June 2, 2013
The government has finally filed its long-awaited cert petition in Quality Stores, asking the Supreme Court to review the Sixth Circuit’s ruling that severance payments paid to employees pursuant to an involuntary reduction in force are not “wages” for FICA tax purposes. In our previous coverage, we have noted why this case is a strong candidate for Supreme Court review, and the cert petition sets those forth succinctly: (1) “the Sixth Circuit’s decision in this case squarely conflicts with the Federal Circuit’s decision in CSX Corp.”; and (2) “the question presented here is both recurring and important.” The petition elaborates on that latter point by stating that the question presented “is currently pending in eleven cases and more than 2400 administrative refund claims, with a total amount at stake of more than $1 billion. That figure is expected to grow.”
The petition goes on to address the merits of the underlying issue in some detail, even though there will be another opportunity to brief the merits if certiorari is granted. In essence, the government argues that the court of appeals went astray by drawing an inference about FICA taxation from Code section 3402(o)(2), which addresses income tax withholding. The government asserts that the “court of appeals’ chain of reasoning reflects significant misunderstandings of Section 3402(o)’s text, history, and purpose.” To the government, that section “simply directs that payments encompassed by the statutory definition will be subject to income-tax withholding whether or not they would otherwise be ‘wages.’” Therefore, it “has no logical bearing on the determination whether particular payments to terminated employees are subject to FICA taxation.”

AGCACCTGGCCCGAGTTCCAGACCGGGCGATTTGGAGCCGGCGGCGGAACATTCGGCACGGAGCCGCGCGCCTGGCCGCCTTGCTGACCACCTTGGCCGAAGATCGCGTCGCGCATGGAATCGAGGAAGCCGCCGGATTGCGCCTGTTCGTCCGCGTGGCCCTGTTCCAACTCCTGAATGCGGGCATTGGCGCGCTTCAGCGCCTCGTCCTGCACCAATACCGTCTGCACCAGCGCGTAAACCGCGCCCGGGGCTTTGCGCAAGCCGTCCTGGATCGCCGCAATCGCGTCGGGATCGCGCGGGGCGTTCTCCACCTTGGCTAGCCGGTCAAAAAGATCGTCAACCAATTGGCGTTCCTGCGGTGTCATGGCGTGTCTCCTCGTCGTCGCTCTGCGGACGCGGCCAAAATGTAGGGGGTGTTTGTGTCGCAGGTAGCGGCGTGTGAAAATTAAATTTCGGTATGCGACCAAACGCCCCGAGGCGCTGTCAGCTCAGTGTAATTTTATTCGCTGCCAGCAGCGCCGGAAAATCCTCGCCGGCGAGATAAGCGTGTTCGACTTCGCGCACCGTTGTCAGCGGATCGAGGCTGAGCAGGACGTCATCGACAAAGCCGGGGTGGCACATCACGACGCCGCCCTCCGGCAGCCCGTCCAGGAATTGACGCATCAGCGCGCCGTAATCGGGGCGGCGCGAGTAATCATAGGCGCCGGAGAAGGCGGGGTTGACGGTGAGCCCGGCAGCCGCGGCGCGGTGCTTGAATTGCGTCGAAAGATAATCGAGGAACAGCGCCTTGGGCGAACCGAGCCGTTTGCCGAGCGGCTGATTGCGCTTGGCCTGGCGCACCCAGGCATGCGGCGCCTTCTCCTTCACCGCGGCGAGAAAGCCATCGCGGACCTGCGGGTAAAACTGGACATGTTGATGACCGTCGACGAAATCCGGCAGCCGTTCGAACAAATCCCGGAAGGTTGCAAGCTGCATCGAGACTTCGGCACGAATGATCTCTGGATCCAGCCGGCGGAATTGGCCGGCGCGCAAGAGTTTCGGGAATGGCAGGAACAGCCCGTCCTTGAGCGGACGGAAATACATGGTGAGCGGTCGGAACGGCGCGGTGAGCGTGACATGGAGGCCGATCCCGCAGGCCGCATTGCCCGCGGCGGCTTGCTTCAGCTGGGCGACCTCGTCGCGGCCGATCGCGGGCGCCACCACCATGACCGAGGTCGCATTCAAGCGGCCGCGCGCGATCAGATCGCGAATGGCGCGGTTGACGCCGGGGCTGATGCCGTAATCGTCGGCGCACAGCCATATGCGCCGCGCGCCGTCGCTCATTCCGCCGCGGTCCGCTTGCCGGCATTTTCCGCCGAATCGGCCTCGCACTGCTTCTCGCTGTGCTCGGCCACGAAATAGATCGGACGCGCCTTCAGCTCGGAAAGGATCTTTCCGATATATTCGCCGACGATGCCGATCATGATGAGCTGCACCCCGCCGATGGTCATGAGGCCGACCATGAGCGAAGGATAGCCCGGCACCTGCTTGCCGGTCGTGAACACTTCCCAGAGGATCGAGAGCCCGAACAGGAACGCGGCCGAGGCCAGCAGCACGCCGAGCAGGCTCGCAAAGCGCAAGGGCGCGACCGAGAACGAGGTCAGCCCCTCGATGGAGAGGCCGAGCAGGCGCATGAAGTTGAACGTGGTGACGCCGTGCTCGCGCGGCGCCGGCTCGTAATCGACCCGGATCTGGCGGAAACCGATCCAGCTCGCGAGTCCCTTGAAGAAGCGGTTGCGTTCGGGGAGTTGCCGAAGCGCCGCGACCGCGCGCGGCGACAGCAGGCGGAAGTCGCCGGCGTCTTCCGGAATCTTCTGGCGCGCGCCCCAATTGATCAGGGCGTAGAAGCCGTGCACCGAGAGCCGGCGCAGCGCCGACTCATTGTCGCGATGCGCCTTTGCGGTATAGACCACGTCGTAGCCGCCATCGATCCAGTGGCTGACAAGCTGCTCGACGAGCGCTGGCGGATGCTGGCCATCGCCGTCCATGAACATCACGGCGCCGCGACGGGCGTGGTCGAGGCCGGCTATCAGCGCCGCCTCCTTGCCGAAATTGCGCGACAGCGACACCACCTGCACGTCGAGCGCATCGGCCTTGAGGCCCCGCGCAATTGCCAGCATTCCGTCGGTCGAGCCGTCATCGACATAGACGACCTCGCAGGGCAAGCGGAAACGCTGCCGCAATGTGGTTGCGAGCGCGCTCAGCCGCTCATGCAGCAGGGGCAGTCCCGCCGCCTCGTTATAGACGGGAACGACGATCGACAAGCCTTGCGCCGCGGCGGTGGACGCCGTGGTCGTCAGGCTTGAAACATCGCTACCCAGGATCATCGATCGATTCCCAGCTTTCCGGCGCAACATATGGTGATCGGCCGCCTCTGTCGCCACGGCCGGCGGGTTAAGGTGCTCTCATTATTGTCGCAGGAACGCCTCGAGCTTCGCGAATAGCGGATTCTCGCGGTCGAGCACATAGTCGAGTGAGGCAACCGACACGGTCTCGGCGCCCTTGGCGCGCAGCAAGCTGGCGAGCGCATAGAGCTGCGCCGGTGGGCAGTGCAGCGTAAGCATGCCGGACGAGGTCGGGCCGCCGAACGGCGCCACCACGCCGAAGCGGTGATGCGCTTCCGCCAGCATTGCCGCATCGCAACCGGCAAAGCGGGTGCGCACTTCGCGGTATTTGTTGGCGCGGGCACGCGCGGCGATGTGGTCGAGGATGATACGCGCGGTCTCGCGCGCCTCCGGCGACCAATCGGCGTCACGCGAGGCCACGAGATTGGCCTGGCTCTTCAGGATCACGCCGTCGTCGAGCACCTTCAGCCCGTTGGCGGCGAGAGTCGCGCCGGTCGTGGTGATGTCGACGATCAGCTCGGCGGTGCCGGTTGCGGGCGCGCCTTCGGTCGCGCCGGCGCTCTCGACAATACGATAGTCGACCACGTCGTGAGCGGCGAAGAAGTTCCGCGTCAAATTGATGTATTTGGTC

Instead, according to the government, the FICA taxation issue should be resolved simply by asking whether the severance payments were “wages.” Looking to Social Security Board v. Nierotko, 327 U.S. 358 (1946), and other authorities, the government concludes that they are “wages” and therefore should be subject to FICA taxation.
The taxpayer’s response is currently due in early July. Because of the Court’s summer recess, however, a decision on whether to grant certiorari will not be announced before late September.